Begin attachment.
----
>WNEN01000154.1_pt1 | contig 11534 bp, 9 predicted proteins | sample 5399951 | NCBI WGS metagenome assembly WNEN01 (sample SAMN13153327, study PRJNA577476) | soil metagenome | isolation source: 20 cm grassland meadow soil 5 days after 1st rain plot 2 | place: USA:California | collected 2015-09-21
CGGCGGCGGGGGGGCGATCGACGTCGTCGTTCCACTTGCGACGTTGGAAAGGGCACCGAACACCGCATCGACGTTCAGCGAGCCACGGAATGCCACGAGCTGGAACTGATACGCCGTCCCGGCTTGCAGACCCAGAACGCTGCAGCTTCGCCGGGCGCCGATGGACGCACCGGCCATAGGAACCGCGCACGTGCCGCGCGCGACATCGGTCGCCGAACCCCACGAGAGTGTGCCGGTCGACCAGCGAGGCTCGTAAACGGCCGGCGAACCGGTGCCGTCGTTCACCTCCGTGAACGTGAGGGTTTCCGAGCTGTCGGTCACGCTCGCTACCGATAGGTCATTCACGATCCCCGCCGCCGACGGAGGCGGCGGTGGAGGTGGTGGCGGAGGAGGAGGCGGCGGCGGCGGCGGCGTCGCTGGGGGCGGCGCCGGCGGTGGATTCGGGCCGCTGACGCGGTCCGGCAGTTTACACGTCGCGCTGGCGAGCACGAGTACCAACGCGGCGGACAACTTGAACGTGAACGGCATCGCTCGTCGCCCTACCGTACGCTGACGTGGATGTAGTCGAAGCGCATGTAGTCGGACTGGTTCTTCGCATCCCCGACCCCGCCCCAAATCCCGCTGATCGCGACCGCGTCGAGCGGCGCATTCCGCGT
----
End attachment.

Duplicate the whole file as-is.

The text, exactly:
>WNEN01000154.1_pt1 | contig 11534 bp, 9 predicted proteins | sample 5399951 | NCBI WGS metagenome assembly WNEN01 (sample SAMN13153327, study PRJNA577476) | soil metagenome | isolation source: 20 cm grassland meadow soil 5 days after 1st rain plot 2 | place: USA:California | collected 2015-09-21
CGGCGGCGGGGGGGCGATCGACGTCGTCGTTCCACTTGCGACGTTGGAAAGGGCACCGAACACCGCATCGACGTTCAGCGAGCCACGGAATGCCACGAGCTGGAACTGATACGCCGTCCCGGCTTGCAGACCCAGAACGCTGCAGCTTCGCCGGGCGCCGATGGACGCACCGGCCATAGGAACCGCGCACGTGCCGCGCGCGACATCGGTCGCCGAACCCCACGAGAGTGTGCCGGTCGACCAGCGAGGCTCGTAAACGGCCGGCGAACCGGTGCCGTCGTTCACCTCCGTGAACGTGAGGGTTTCCGAGCTGTCGGTCACGCTCGCTACCGATAGGTCATTCACGATCCCCGCCGCCGACGGAGGCGGCGGTGGAGGTGGTGGCGGAGGAGGAGGCGGCGGCGGCGGCGGCGTCGCTGGGGGCGGCGCCGGCGGTGGATTCGGGCCGCTGACGCGGTCCGGCAGTTTACACGTCGCGCTGGCGAGCACGAGTACCAACGCGGCGGACAACTTGAACGTGAACGGCATCGCTCGTCGCCCTACCGTACGCTGACGTGGATGTAGTCGAAGCGCATGTAGTCGGACTGGTTCTTCGCATCCCCGACCCCGCCCCAAATCCCGCTGATCGCGACCGCGTCGAGCGGCGCATTCCGCGT